Open main menu

Jack Gerard Taschner (born April 21, 1978) is a former left-handed Major League Baseball relief pitcher. He played for the San Francisco Giants, Philadelphia Phillies, Pittsburgh Pirates, and Los Angeles Dodgers. In his major league career (2005–2010), he won 10 games and struck out 160 batters in 189 innings.

Jack Taschner
Jack Taschner.jpg
Taschner with the San Francisco Giants
Relief pitcher
Born: (1978-04-21) April 21, 1978 (age 41)
Milwaukee, Wisconsin
Batted: Left Threw: Left
MLB debut
June 3, 2005, for the San Francisco Giants
Last MLB appearance
July 28, 2010, for the Los Angeles Dodgers
MLB statistics
Win–loss record10–5
Earned run average5.14

High School and CollegeEdit

Taschner attended William Horlick High School in Racine, Wisconsin. Where he was selected in the 37th round by the then California Angels.[1] After graduating, he chose not to sign and went on to the University of Wisconsin–Oshkosh, where he posted a 7–0 record in nine games (eight starts) and a 1.53 earned run average (ERA) during the 1999 season. He struck out 79 batters in his senior season while walking only 41.[1] Taschner was drafted again, this time by the San Francisco Giants in the second round of the 1999 Major League Baseball draft.

Professional careerEdit

San Francisco GiantsEdit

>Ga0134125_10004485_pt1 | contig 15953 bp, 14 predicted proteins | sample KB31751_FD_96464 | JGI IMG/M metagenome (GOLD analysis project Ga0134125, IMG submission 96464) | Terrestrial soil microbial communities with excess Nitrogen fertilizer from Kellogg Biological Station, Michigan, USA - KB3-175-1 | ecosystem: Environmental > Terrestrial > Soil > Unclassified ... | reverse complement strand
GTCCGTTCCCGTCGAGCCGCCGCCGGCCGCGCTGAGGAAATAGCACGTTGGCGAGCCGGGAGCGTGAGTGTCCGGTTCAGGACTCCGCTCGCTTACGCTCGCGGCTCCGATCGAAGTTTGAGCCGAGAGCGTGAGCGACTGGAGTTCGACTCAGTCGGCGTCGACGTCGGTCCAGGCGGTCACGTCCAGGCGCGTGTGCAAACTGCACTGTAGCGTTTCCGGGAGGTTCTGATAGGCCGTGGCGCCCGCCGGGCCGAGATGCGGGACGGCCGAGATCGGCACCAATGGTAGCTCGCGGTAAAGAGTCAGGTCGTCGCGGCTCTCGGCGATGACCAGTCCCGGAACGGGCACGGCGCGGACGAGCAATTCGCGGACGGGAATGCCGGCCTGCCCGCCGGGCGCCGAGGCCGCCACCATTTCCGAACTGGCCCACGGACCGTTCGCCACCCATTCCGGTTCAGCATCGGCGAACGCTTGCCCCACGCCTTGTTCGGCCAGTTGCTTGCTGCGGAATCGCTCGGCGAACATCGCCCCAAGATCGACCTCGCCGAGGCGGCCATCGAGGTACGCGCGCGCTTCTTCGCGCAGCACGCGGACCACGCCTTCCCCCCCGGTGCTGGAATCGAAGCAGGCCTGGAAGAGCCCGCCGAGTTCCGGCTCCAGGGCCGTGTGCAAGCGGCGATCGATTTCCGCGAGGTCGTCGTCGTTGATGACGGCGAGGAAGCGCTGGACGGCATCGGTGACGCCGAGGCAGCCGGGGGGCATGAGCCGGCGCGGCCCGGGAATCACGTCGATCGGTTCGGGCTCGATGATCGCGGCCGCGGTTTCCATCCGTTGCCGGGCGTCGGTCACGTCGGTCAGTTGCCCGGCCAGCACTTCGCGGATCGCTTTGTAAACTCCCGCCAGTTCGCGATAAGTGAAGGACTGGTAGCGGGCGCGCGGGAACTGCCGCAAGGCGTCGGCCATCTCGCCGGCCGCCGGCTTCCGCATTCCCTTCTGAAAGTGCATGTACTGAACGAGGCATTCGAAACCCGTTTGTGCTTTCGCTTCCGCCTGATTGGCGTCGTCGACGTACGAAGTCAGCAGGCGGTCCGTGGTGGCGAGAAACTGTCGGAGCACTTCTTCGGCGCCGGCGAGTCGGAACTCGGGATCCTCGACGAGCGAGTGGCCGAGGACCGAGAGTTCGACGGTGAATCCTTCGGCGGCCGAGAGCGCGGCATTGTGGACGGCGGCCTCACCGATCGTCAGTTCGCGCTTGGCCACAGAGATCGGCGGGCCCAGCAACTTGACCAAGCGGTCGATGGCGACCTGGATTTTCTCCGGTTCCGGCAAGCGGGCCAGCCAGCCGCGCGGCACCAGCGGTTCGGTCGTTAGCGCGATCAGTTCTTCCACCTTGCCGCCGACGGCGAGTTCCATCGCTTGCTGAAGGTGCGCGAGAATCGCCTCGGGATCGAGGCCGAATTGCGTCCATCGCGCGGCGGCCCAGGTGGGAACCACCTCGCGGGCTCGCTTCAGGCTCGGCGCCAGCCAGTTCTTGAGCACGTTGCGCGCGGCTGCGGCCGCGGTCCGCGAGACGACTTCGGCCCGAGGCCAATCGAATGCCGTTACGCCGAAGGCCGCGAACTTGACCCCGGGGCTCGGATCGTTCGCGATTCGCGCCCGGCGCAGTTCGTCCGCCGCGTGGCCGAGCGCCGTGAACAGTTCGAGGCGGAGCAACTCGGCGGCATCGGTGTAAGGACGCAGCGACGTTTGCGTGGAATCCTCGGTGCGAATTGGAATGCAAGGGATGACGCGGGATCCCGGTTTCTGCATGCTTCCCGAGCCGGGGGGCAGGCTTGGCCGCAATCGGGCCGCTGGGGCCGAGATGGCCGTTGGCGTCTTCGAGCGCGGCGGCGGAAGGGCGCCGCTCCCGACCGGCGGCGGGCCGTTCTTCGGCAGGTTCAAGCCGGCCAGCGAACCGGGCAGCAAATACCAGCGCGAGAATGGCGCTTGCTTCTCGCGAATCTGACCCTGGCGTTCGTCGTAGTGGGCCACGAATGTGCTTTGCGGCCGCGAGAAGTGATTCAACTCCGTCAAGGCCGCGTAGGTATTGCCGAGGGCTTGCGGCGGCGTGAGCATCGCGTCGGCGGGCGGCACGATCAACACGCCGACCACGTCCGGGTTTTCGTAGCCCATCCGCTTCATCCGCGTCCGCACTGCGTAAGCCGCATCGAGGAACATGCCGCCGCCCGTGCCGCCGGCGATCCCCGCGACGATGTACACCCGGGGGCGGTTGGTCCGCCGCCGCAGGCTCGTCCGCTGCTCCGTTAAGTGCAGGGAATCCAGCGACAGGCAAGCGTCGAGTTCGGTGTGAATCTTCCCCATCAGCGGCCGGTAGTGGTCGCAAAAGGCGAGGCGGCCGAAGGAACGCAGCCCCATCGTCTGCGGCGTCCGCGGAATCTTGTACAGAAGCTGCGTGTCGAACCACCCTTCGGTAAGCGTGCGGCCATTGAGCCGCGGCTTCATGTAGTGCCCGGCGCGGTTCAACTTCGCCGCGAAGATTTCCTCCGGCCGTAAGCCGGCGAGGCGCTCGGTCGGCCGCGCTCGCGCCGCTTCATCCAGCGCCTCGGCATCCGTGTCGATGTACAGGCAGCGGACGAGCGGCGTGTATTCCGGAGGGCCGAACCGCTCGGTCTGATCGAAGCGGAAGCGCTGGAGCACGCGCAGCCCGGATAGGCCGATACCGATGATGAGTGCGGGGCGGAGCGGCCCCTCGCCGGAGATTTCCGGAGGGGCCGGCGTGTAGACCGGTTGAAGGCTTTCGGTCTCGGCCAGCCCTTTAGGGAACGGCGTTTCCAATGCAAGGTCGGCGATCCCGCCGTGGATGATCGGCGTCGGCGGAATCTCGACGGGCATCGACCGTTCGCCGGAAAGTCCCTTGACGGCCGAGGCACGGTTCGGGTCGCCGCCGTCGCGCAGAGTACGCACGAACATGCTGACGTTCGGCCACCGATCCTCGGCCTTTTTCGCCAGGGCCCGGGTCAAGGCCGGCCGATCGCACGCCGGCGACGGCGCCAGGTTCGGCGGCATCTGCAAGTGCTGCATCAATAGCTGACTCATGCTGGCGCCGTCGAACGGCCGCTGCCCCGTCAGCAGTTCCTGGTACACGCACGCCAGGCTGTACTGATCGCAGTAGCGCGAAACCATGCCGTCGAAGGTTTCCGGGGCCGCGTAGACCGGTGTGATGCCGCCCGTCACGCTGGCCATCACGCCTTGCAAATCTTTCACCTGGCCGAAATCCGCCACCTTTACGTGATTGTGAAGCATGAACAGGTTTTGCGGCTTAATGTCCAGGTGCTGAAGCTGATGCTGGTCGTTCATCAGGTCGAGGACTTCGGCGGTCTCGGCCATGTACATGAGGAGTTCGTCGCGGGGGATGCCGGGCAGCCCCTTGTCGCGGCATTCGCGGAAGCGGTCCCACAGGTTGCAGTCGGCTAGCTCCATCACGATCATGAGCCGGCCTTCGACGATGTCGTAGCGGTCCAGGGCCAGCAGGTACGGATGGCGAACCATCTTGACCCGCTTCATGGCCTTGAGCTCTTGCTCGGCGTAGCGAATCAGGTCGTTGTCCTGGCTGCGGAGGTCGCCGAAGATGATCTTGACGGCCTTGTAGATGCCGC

Taschner was drafted again, this time by the San Francisco Giants in the second round of the 1999 Major League Baseball draft.[2] The Giants assigned him to their short season A-level minor league affiliate, the Salem-Keizer Volcanoes of the Northwest League.[3] Taschner earned a 3–2 record in the latter half of 1999, striking out 36 batters in 29 innings.[3] He injured his shoulder in his last outing for Salem-Keizer. After surgery he sat out all but one month of the 2000 season for the San Jose Giants. He returned to San Jose in 2001 where he pitched 2 1/2 months making the California league all-star team. Unable to pitch in the game or the rest of the season he had surgery again, this time on his left elbow. Between the two years, Taschner posted a 6–6 record in 24 games (16 starts), striking out 94 batters in two years while pitching a total of 88 innings.[3] However, he hit another setback in 2002, as he missed the entire season recovering from Tommy John surgery.[4] The road to recovery was not easy for Taschner, as his record with the Norwich Navigators in 2003 was 0–6;[3] he posted an ERA of 5.68, the highest of his minor league career to date, striking out only 46 batters and allowing 48 earned runs.[3] Taschner's 3–1 record with Norwich in 2004 was enough to earn him a promotion to the AAA Fresno Grizzlies, where he had a 4–7 record. Taschner remained at Fresno to begin the 2005 season, but he began to work exclusively as a relief pitcher and regained the form of his early career, posting a 3–0 record and a 1.64 ERA before being called up to the major leagues for the first time. Taschner was first called up to the Giants on June 12, 2005.[5] In his first season, he made 24 appearances as a reliever, notching a 2–0 record with 19 strikeouts and a 1.59 ERA.[2] Taschner earned his first major league win on August 30 against the Colorado Rockies when the Giants rallied for a comeback win in the ninth inning.[6] In 2006, he made the Opening Day roster, but was sent back to the minor leagues after posting a 34.71 ERA in 2⅓ innings;[7] he posted a 6–7 record with Fresno and struck out 68 batters in 49⅓ innings.[1] He spent more time with the Giants throughout the season as well, making 24 appearances and posting no wins with an 8.38 ERA in the major leagues.[2]